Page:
Aspen man faces harassment charges after sending 17 emails to police
An Aspen man with a history of questionable decisions has been charged with three counts of harassment after sending “rambling,” “nonsensical” and harassing emails to Snowmass Village’s police chief and officers, according to a police report.
The 17 emails were sent by Jeremiah Casper, 40, on April 24 and 25 to Chief Brian Olson, two of his officers and also copied to Casper’s public defender, Molly Owens, according to the report from a Pitkin County sheriff’s deputy.
Some of the emails only contained a subject line — for example “pigs,” “human trash” and “mother—-ers” — while others featured only a sentence or two, the report states. The emails to Olson stated, “I got my eye on you punk” and “I like to fight your son,” according to the report.
In addition, Casper sent two emails to Olson and Owens featuring YouTube videos of the fight between Floyd Mayweather and Conor McGregor and the five most aggressive knockouts by former boxer Mike Tyson, the report states.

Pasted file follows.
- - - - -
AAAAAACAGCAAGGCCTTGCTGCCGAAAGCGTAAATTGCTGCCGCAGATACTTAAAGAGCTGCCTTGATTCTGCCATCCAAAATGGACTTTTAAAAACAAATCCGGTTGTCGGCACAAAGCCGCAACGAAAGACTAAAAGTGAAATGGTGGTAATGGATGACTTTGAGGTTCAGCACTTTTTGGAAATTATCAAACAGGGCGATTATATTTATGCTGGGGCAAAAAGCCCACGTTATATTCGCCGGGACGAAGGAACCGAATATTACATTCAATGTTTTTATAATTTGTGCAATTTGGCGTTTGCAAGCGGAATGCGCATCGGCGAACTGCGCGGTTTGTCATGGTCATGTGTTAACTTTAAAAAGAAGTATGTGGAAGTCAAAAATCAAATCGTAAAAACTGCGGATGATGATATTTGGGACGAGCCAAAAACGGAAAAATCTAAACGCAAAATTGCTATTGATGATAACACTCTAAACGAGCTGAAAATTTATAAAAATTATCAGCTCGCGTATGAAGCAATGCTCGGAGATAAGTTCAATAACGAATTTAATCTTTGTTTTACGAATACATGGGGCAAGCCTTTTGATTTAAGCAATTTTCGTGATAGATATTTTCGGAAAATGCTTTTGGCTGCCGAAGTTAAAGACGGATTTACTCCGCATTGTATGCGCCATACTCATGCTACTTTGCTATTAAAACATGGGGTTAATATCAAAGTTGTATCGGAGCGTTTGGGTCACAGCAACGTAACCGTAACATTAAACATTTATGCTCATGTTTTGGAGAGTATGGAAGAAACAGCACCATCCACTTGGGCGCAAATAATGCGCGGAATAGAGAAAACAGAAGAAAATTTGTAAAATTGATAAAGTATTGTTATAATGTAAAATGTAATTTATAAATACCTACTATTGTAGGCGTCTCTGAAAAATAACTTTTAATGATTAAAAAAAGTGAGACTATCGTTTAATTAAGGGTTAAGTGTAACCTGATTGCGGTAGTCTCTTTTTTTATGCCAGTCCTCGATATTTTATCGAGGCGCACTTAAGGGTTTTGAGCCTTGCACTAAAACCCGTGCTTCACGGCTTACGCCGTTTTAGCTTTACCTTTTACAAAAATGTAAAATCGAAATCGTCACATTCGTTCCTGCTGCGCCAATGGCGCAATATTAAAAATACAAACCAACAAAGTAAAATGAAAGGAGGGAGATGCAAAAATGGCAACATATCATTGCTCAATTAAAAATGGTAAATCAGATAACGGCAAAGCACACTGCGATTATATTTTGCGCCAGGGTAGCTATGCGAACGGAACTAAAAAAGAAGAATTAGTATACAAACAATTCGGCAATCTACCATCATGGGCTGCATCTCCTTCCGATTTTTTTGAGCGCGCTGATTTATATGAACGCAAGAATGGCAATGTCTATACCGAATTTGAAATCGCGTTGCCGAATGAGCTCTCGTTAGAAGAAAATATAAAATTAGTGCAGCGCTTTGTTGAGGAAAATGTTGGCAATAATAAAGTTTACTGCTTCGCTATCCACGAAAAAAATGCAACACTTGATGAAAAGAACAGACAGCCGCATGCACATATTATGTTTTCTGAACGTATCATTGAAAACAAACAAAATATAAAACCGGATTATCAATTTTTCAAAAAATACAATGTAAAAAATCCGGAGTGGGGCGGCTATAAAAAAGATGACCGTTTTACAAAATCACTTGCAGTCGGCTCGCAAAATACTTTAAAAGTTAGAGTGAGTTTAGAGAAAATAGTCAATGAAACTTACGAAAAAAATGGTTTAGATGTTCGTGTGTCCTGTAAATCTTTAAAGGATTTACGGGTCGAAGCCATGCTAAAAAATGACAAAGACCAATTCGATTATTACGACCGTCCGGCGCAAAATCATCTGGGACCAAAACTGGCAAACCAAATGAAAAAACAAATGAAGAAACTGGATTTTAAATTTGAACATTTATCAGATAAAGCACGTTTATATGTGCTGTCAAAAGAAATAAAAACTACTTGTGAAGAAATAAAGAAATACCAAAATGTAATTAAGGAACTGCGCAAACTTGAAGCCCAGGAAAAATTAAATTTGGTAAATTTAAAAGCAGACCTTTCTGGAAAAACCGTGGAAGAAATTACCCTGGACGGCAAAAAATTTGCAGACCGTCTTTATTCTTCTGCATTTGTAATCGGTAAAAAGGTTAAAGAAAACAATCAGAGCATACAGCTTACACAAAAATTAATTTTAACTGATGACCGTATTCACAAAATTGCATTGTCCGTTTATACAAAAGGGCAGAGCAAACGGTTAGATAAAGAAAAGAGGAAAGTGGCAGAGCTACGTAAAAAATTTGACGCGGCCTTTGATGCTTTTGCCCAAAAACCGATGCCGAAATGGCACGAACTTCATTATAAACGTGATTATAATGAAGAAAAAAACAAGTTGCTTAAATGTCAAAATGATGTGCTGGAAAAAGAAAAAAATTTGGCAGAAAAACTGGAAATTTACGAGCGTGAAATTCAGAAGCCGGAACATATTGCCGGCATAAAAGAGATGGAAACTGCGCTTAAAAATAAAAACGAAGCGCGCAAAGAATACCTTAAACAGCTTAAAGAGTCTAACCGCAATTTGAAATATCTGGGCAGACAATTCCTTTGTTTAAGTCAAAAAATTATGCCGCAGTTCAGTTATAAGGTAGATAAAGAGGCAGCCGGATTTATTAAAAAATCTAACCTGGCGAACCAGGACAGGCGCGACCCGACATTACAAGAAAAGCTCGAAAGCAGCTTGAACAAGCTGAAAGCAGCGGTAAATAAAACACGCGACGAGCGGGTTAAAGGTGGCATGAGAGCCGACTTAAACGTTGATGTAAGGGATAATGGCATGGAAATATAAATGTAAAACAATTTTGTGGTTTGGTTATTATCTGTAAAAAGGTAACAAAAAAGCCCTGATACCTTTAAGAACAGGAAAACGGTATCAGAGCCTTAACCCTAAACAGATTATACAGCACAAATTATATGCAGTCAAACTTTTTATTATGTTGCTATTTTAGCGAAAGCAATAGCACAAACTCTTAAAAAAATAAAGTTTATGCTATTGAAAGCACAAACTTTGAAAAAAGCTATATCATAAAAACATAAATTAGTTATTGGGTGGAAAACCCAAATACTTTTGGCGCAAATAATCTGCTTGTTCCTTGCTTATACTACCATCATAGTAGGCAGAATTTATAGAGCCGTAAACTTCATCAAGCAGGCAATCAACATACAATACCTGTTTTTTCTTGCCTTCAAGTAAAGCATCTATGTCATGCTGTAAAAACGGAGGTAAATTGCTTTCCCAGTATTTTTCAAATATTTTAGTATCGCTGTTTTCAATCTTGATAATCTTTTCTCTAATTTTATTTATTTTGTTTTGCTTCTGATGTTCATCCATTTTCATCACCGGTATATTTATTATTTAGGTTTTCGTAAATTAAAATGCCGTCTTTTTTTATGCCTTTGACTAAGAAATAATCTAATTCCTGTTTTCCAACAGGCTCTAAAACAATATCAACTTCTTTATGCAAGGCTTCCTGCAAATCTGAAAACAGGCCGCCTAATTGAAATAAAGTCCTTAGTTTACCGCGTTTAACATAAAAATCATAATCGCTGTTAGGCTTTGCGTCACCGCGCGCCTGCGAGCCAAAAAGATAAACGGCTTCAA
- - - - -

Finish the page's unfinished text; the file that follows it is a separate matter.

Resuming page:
“At one point Owens had written to Casper, ‘Stop emailing the police right now,’” according to the report. “Casper responded to that email with, ‘I mostly get what I want.’
“Eleven more emails were sent after Owens had told Casper to stop.”
On May 7, Owens officially withdrew as Casper’s lawyer after Casper said he preferred another publicly appointed lawyer to represent him.
Owens declined May 7 to comment on the case.
Casper was arrested in June for allegedly trying to steal alcohol and meat from a Snowmass Village hotel. Then in August, Casper showed up at the District Attorney’s Office in Aspen and asked “to see what the DA on my case looks like.” The felony prosecutor at the time told Casper to leave the office, then smelled alcohol on Casper’s breath and later charged him with a felony violation of bail bond conditions forbidding alcohol consumption.
Casper also admitted to stealing a defibrillator in April 2015 from Base Village in Snowmass but claimed it was because he was having a medical emergency.